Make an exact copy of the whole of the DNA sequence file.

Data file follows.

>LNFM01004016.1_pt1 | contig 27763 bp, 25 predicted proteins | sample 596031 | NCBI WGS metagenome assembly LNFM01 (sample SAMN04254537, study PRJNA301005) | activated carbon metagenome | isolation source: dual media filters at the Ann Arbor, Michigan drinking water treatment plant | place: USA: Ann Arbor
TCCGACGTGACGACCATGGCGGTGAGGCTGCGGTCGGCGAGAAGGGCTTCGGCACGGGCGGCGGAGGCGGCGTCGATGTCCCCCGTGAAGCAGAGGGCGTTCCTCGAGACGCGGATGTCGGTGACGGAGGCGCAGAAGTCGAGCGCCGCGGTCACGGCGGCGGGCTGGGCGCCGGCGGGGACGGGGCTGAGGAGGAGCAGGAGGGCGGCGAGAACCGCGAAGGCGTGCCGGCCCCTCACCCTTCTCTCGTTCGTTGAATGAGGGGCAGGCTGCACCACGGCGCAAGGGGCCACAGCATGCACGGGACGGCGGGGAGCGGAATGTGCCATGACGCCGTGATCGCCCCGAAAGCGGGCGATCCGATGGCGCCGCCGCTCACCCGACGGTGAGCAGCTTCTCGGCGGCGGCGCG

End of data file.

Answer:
>LNFM01004016.1_pt1 | contig 27763 bp, 25 predicted proteins | sample 596031 | NCBI WGS metagenome assembly LNFM01 (sample SAMN04254537, study PRJNA301005) | activated carbon metagenome | isolation source: dual media filters at the Ann Arbor, Michigan drinking water treatment plant | place: USA: Ann Arbor
TCCGACGTGACGACCATGGCGGTGAGGCTGCGGTCGGCGAGAAGGGCTTCGGCACGGGCGGCGGAGGCGGCGTCGATGTCCCCCGTGAAGCAGAGGGCGTTCCTCGAGACGCGGATGTCGGTGACGGAGGCGCAGAAGTCGAGCGCCGCGGTCACGGCGGCGGGCTGGGCGCCGGCGGGGACGGGGCTGAGGAGGAGCAGGAGGGCGGCGAGAACCGCGAAGGCGTGCCGGCCCCTCACCCTTCTCTCGTTCGTTGAATGAGGGGCAGGCTGCACCACGGCGCAAGGGGCCACAGCATGCACGGGACGGCGGGGAGCGGAATGTGCCATGACGCCGTGATCGCCCCGAAAGCGGGCGATCCGATGGCGCCGCCGCTCACCCGACGGTGAGCAGCTTCTCGGCGGCGGCGCG